May 15th, 2023
Innovations for vulnerable territories: sustainable development as an opportunity for new patterns?
Nicolas BUCLET (PACTE Lab., Université Grenoble Alpes, France)
(French - English Material)
. June 12th, 2023
Thermalism, vulnerability and territories
Adrien SONNET (Université Caen Normandiey, France)
(French - English Material)

July 3rd, 2023 - Workshop cycle conclusive conference
Gérald GAGLIO (sociologist of innovations)
(French - English material)



Coordination: Jean-Luc Bosson (TIMC-Imag), Jean-François Boujut (G-Scop), Céline Cholez (PACTE)

The cluster Innovations for resilience is a multi-disciplinary research group (sociologists, geographers, historians, engineers, climatologists and geo-scientists, hydrologists, architects, physicians, managers, communicators...) involved in undesrtanding the spreading of "people-centered innovations" to make them actors of crisis management and enhance their resilience.

Actually, in a few years, many “smart” innovations explicitly dedicated to different types of crises management or vulnerabilities reduction have been developed by public and private players worldwide in order to integrate public concerned or recognized as concerned. The cluster research mainly tackles smart, decentralized, often small, and “easy-to-use” innovations that for some, benefit from the recent progress of microelectronics and digital industries, from the trend of artificial intelligence and the internet of things. This contributes to widespread agile and economical solutions (small sensors, mobile apps, for example) that, coupled with institutional innovations, are expected to complete or replace institutional and experts centered traditional responses.

Many of these innovations originate in a public-private partnership; they concern many different geographical and political territories; some are market-driven, some are “bottom-up” (emerging from a grass-root innovation process).  The public concerned, the “end-user,” can both appear as a target and a producer of information (Al Dahdah, 2019), sometimes through a community commitment but also as a human virtual or physical sensor (Goodchild, 2007).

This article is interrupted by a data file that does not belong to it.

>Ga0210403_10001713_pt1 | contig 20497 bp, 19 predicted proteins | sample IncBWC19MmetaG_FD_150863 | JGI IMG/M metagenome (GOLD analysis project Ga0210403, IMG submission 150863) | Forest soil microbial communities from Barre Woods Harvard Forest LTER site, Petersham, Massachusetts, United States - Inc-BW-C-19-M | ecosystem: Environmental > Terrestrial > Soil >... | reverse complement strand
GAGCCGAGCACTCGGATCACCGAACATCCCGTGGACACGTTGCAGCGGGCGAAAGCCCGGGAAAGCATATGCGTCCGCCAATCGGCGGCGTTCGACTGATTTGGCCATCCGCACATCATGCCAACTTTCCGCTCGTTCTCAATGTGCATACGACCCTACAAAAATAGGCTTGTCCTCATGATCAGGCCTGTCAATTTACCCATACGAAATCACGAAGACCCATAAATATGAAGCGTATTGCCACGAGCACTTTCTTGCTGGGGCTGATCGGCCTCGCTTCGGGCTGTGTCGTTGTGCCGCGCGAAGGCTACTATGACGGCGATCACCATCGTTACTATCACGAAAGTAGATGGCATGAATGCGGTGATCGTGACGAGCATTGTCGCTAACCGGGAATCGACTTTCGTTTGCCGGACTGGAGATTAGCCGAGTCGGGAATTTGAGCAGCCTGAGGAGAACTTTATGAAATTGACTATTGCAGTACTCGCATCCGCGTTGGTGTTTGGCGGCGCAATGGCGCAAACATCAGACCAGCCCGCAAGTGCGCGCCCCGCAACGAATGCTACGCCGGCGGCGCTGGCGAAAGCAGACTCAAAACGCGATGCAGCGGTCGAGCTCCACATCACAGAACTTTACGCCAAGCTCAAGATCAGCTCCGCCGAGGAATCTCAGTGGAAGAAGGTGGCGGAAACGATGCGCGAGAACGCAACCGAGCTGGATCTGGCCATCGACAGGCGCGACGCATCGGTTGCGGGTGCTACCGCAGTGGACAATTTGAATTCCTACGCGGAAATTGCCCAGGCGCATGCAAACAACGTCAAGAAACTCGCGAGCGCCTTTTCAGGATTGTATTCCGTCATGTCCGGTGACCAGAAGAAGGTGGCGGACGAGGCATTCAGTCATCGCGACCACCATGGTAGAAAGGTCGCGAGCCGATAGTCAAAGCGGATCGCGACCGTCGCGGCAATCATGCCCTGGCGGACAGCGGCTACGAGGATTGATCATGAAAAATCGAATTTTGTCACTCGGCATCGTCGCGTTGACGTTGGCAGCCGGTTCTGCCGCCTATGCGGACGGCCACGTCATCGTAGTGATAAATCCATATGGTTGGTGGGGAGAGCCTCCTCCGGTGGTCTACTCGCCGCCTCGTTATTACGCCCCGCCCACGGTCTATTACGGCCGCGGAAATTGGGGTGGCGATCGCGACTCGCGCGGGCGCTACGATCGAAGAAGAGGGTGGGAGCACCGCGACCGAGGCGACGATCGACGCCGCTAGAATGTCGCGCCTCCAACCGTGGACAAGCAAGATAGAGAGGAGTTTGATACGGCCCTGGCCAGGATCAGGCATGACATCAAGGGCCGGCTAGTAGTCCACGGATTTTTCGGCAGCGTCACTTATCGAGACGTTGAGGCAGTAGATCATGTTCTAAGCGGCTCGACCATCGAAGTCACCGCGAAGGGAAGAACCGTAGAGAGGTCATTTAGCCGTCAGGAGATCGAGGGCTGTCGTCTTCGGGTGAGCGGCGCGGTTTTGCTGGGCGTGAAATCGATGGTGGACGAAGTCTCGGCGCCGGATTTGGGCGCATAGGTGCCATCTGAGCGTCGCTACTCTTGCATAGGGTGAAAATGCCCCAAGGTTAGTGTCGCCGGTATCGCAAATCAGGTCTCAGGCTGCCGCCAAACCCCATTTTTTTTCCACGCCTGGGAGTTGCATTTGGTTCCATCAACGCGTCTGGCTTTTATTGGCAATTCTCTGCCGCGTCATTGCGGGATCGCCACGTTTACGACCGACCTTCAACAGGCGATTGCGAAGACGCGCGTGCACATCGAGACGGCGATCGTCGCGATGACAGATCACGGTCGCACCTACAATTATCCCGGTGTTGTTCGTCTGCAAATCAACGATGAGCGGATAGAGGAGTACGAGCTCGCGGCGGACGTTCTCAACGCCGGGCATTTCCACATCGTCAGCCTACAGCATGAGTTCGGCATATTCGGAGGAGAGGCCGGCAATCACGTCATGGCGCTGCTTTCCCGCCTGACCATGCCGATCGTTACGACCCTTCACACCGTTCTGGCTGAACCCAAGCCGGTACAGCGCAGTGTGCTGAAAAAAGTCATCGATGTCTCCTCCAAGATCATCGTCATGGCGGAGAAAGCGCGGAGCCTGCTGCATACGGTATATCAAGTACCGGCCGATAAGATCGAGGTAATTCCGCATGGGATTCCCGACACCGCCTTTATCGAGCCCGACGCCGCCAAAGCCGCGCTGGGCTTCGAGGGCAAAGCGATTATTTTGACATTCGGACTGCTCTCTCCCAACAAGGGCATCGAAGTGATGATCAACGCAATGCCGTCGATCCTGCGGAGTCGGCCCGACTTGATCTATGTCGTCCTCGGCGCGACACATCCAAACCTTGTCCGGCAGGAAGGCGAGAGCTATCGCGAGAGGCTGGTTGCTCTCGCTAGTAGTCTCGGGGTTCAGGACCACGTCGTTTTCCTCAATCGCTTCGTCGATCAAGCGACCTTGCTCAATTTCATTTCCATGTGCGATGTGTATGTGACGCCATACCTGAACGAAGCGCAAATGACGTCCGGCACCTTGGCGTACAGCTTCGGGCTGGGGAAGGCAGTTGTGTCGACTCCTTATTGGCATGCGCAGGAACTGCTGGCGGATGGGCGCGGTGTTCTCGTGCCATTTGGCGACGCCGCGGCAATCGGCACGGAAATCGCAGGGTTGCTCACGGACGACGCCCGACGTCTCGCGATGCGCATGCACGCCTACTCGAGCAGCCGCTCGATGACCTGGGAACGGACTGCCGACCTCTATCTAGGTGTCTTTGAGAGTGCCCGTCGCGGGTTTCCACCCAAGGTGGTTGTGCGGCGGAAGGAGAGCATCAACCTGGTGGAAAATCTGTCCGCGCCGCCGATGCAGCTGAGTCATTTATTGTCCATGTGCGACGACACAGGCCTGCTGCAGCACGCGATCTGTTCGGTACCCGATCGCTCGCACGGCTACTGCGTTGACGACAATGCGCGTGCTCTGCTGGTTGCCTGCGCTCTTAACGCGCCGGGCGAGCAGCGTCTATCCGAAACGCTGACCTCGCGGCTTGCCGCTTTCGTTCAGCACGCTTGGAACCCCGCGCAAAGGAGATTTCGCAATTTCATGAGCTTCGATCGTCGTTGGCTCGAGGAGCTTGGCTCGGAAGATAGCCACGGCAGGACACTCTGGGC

A significant issue the cluster addresses is analyzing the extent to which these innovations drive a change in the risks’ governance with a more inclusive perspective.The cluster’s program mainly addresses issues related to:

  1. change in design methodologies (users’ centered, frugal, grass-roots innovation) at all stages from idea to prolonged usage with a challenge about the integration of learning from crisis and vulnerability experiences approaches (as recommended in risk cycle management) and long and ordinary existing practices regarding risk phenomenons;
  2. legal and public policy dimensions especially privacy regarding data capture, responsibilities’ transfer, and insurance regime implications, market regulations for public stakes (health, natural and industrial risks) and sustainable economic model;
  3. change in risks’ expertise role, in experts’ position and capacities of action confronted to the emergence of new actors and possible change in institutional and power relations.

The cluster Innovations for resilience lead research projects (master, phd, seniors researchers), in partnerships with different territories, foster new partenerships and provides scientific animation on these topics toward Grenoble research communities but also internationally: Kyoto University-Japan, Swansea University-Wales, Denver Colorado University (USA), the International Center for Frugal Innovation (Delft, Leiden et Rotterdam Universities, Nederland).


On April 24, 2023
Complément date

Noon - 1:45 PM


Complément lieu




Maison de la Création et de l’Innovation
UX LAB - Room 008
339 Av. Centrale
38400 Saint-Martin-d'Hères
Tramway B & C 
- Station Gabriel Fauré


Céline CHOLEZ, Cluster Innovation for Resilience, RISK Institute & PACTE Lab., UGA

Submitted on July 7, 2023

Updated on April 5, 2024